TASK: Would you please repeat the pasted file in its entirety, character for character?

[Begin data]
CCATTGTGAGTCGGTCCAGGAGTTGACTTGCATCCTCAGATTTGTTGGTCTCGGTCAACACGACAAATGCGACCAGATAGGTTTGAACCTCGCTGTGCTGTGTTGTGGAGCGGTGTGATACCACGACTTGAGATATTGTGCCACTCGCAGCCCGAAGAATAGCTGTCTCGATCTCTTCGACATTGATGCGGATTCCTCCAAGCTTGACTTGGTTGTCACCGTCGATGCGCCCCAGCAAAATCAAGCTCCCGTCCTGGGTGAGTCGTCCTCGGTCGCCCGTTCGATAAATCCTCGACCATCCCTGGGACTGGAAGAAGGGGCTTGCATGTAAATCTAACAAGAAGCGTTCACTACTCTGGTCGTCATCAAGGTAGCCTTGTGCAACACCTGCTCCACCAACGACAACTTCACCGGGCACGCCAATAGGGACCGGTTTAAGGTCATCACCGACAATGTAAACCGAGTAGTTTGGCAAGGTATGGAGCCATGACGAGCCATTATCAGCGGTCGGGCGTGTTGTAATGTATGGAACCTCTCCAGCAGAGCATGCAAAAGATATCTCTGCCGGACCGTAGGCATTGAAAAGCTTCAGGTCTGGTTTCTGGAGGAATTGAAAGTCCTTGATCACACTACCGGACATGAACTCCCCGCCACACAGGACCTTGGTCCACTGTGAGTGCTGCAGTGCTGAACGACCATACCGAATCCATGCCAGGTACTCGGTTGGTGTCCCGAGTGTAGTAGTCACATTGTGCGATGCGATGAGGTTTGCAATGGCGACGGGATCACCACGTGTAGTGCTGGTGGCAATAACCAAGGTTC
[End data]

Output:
CCATTGTGAGTCGGTCCAGGAGTTGACTTGCATCCTCAGATTTGTTGGTCTCGGTCAACACGACAAATGCGACCAGATAGGTTTGAACCTCGCTGTGCTGTGTTGTGGAGCGGTGTGATACCACGACTTGAGATATTGTGCCACTCGCAGCCCGAAGAATAGCTGTCTCGATCTCTTCGACATTGATGCGGATTCCTCCAAGCTTGACTTGGTTGTCACCGTCGATGCGCCCCAGCAAAATCAAGCTCCCGTCCTGGGTGAGTCGTCCTCGGTCGCCCGTTCGATAAATCCTCGACCATCCCTGGGACTGGAAGAAGGGGCTTGCATGTAAATCTAACAAGAAGCGTTCACTACTCTGGTCGTCATCAAGGTAGCCTTGTGCAACACCTGCTCCACCAACGACAACTTCACCGGGCACGCCAATAGGGACCGGTTTAAGGTCATCACCGACAATGTAAACCGAGTAGTTTGGCAAGGTATGGAGCCATGACGAGCCATTATCAGCGGTCGGGCGTGTTGTAATGTATGGAACCTCTCCAGCAGAGCATGCAAAAGATATCTCTGCCGGACCGTAGGCATTGAAAAGCTTCAGGTCTGGTTTCTGGAGGAATTGAAAGTCCTTGATCACACTACCGGACATGAACTCCCCGCCACACAGGACCTTGGTCCACTGTGAGTGCTGCAGTGCTGAACGACCATACCGAATCCATGCCAGGTACTCGGTTGGTGTCCCGAGTGTAGTAGTCACATTGTGCGATGCGATGAGGTTTGCAATGGCGACGGGATCACCACGTGTAGTGCTGGTGGCAATAACCAAGGTTC